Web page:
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22. Mayas. 600 d.C. - 1546 d.C. (en construcción)

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This list covers lowland Maya armies of the Late Classical (600 to 900) and Post Classical periods from which nearly all evidence of
warfare derives. There was usually no single Maya state, only rival cities of which one occasionally became predominant. At the end of the
Early Classical period, soil erosion from overpopulation and the consequent deforestation crippled the Maya, forcing the complete
abandonment of many cities. When their civilisation revived, its centre of gravity had shifted from the hillier Peten area to the flat and near
riverless forests of the Yucatan peninsula. Until 987, the Maya only had each other to fight, and wars were fought mainly by Ahau "kings"
and their courtiers, at first to obtain sacrificial victims for the usual heart-rending denouement, then later for the even greater fun of
capturing, looting and generally grinding down neighbouring cities. They were then attacked and conquered by the Toltecs, who formed a
new ruling class in most cities. These degenerated and were in turn replaced after 1224 by even less popular Toltec-oid immigrants called
ltza, whom the Maya referred to as "tricksters and rascals", "lewd ones" and "those that cannot even speak our language properly". The
greatest liza ruler was Cocom, who seized power at Mayapan in 1283 in a coup greatly aided by Toltec-Chichimec mercenaries, who then
became the new tyrant's guard. He made Mayapan the effective capital of Yucatan, a position it retained until a successful revolt of native
Maya in 1461 swapped ltza rule for feudal anarchy. The Maya successfully fought off an initial Spanish invasion from 1528-1535, but fell to
another in 1542. After an unsuccessful rebellion in 1546, only pockets of their original culture survived. The typical Mayan warrior carried a
short thrusting spear, a club and a light rectangular shield that could be rolled up like a window blind. Those depicted in art without shields
are thought to have discarded them to bind prisoners. Leaders of Mayan descent added jaguar hide or quilted cotton armour and wooden or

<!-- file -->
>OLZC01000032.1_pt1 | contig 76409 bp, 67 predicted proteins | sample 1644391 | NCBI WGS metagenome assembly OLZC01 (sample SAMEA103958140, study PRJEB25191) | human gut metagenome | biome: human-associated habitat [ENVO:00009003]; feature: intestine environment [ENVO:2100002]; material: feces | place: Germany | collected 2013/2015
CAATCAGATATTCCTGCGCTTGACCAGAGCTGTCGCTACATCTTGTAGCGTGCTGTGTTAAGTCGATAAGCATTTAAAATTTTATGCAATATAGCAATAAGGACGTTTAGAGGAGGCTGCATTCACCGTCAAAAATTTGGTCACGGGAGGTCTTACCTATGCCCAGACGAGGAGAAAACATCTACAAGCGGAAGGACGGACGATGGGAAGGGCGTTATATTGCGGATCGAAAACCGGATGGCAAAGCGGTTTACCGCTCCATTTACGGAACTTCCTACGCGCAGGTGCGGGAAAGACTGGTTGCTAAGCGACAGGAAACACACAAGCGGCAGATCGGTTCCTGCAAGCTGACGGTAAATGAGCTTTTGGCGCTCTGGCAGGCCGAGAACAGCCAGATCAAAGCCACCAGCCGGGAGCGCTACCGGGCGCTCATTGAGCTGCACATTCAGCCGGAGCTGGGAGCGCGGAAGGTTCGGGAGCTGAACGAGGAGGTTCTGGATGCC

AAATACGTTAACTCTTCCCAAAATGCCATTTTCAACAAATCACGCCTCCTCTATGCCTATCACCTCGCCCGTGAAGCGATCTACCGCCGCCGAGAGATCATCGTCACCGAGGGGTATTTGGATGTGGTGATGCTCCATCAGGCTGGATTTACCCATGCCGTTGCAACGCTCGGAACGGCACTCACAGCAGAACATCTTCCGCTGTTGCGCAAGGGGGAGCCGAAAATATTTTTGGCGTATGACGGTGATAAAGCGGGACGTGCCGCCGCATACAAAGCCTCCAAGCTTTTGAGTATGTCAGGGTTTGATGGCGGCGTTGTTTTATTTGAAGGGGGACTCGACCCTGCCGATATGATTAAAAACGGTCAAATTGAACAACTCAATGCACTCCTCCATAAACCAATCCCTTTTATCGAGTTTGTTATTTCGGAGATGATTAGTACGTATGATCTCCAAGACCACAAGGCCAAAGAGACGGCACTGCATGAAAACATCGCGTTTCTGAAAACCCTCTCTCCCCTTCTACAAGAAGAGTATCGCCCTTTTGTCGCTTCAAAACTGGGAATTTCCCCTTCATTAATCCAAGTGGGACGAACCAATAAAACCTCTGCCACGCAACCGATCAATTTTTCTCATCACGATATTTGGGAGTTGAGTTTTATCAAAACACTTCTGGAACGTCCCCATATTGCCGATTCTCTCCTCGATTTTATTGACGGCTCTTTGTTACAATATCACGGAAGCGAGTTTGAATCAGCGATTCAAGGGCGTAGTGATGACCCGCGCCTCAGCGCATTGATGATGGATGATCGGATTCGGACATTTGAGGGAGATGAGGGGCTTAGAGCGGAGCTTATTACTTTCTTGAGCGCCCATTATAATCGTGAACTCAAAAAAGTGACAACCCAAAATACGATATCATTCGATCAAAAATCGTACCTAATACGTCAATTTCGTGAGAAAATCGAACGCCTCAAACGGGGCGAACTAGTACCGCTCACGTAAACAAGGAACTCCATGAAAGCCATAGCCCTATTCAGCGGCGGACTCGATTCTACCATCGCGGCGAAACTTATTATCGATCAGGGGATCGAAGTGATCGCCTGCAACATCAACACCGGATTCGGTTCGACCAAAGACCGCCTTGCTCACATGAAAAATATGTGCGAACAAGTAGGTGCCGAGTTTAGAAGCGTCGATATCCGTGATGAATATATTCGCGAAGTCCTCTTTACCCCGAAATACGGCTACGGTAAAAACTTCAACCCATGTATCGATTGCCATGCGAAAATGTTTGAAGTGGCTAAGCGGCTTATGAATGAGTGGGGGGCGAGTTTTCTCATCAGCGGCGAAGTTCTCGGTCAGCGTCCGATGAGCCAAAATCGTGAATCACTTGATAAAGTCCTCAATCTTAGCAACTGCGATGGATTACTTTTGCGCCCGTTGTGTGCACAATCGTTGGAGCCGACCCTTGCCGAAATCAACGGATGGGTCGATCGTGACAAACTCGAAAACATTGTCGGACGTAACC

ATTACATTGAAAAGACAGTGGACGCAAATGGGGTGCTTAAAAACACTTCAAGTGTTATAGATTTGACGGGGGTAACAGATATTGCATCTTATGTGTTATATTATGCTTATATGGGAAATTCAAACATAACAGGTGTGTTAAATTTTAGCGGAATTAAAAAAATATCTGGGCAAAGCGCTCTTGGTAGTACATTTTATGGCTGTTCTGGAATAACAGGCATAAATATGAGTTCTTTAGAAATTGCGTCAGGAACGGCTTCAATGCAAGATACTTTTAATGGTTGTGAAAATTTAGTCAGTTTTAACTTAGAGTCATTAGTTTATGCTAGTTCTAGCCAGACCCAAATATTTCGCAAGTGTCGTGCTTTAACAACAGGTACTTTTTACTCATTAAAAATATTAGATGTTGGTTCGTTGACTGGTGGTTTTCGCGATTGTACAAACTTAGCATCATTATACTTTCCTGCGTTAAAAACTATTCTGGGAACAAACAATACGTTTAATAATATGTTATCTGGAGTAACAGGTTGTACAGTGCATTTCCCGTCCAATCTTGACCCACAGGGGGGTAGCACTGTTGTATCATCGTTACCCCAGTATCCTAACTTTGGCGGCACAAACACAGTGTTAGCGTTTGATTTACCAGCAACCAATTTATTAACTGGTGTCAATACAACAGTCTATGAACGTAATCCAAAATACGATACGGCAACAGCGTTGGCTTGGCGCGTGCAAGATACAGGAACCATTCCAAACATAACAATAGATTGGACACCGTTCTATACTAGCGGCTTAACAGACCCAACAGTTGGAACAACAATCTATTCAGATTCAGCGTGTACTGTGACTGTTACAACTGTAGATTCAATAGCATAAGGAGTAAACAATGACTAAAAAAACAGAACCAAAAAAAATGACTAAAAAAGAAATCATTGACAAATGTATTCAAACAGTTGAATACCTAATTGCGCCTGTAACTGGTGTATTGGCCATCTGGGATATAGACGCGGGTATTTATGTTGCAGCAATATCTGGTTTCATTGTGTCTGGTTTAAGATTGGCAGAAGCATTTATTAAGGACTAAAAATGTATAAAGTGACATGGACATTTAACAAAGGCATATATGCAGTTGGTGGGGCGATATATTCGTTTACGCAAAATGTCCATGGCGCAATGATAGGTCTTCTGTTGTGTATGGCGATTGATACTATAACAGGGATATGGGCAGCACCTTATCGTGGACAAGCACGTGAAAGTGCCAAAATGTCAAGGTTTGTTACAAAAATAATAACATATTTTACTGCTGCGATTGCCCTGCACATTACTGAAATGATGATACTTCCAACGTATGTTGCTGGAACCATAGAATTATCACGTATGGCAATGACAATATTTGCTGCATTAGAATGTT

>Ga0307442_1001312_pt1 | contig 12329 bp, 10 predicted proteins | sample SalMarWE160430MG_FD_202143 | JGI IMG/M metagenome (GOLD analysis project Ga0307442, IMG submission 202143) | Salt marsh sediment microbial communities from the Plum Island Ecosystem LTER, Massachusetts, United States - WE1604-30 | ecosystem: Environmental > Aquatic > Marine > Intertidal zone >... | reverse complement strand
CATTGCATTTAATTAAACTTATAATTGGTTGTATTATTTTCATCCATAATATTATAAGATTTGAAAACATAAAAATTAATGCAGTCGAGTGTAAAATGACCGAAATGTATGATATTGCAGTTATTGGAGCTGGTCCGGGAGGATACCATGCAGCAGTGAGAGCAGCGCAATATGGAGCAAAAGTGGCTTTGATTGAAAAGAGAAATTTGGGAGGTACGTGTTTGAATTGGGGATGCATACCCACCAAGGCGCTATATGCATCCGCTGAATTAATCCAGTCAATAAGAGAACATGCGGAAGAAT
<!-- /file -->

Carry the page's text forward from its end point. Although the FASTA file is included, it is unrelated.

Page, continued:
hide helmets. The Toltec nobility also wore cotton armour, but were arrned with maquahuitl, atlatl and round shield. The Itza would
probably have been armed in the same Mexican style. Both Toltec and Itza armies included Jaguar and Eagle orders, but these are not
reported by the Spanish, so had probably disappeared. The atlatl dart-thrower is attested from the start of our period, but seems to have been
of foreign origin and appears to have been limited to bodyguards and mercenaries. Ah Camul "guardians" were a Mexican mercenary guard
employed by Toltec rulers. The professional Holkans or "braves" are assumed to have been armed in Maya style. The bow is thought to
have been introduced by Cocom's mercenaries. We postulate that it was reserved to such people until the anarchy following the fall of the
ltza, then spread rapidly. The Spanish encountered it all over the Yucatan, often supporting other troops from behind. The sling is mentioned
in Spanish accounts, but not depicted in art, so we assume that if it was used earlier it was only by peasants. "Road weasels" were scouts
mentioned both by the Spanish and previously. How early they were used and how they were armed is uncertain. We give them a motive to
avoid combat. Hornet nest bearers are one of the more colourful Ps P(X) variants, projecting an early multiple homing sub-missile warhead.
Although the Maya used unusually large sea-going canoes for long distance trading, these were never used for war, and the only depiction of
a naval battle shows Toltecs in canoes fighting Maya on rafts.

Fuente: DBM Army List Book 3.